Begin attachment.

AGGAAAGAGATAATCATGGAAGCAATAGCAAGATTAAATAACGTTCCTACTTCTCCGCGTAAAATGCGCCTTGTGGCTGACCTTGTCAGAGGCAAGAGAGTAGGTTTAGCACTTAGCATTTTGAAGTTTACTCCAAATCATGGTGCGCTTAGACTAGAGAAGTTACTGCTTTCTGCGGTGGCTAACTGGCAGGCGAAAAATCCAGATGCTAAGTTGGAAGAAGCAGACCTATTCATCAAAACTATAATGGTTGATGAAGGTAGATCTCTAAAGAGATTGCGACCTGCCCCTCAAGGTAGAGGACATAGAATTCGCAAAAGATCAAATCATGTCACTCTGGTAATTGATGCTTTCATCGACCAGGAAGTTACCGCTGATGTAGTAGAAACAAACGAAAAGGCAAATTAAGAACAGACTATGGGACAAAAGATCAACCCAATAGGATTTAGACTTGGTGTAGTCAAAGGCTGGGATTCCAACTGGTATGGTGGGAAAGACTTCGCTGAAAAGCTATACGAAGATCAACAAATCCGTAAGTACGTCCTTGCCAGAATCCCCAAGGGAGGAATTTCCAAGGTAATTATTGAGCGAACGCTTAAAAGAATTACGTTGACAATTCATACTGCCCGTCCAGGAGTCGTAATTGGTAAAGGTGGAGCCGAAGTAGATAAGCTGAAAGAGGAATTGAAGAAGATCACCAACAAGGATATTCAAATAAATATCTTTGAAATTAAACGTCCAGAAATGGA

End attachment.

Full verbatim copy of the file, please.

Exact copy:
AGGAAAGAGATAATCATGGAAGCAATAGCAAGATTAAATAACGTTCCTACTTCTCCGCGTAAAATGCGCCTTGTGGCTGACCTTGTCAGAGGCAAGAGAGTAGGTTTAGCACTTAGCATTTTGAAGTTTACTCCAAATCATGGTGCGCTTAGACTAGAGAAGTTACTGCTTTCTGCGGTGGCTAACTGGCAGGCGAAAAATCCAGATGCTAAGTTGGAAGAAGCAGACCTATTCATCAAAACTATAATGGTTGATGAAGGTAGATCTCTAAAGAGATTGCGACCTGCCCCTCAAGGTAGAGGACATAGAATTCGCAAAAGATCAAATCATGTCACTCTGGTAATTGATGCTTTCATCGACCAGGAAGTTACCGCTGATGTAGTAGAAACAAACGAAAAGGCAAATTAAGAACAGACTATGGGACAAAAGATCAACCCAATAGGATTTAGACTTGGTGTAGTCAAAGGCTGGGATTCCAACTGGTATGGTGGGAAAGACTTCGCTGAAAAGCTATACGAAGATCAACAAATCCGTAAGTACGTCCTTGCCAGAATCCCCAAGGGAGGAATTTCCAAGGTAATTATTGAGCGAACGCTTAAAAGAATTACGTTGACAATTCATACTGCCCGTCCAGGAGTCGTAATTGGTAAAGGTGGAGCCGAAGTAGATAAGCTGAAAGAGGAATTGAAGAAGATCACCAACAAGGATATTCAAATAAATATCTTTGAAATTAAACGTCCAGAAATGGA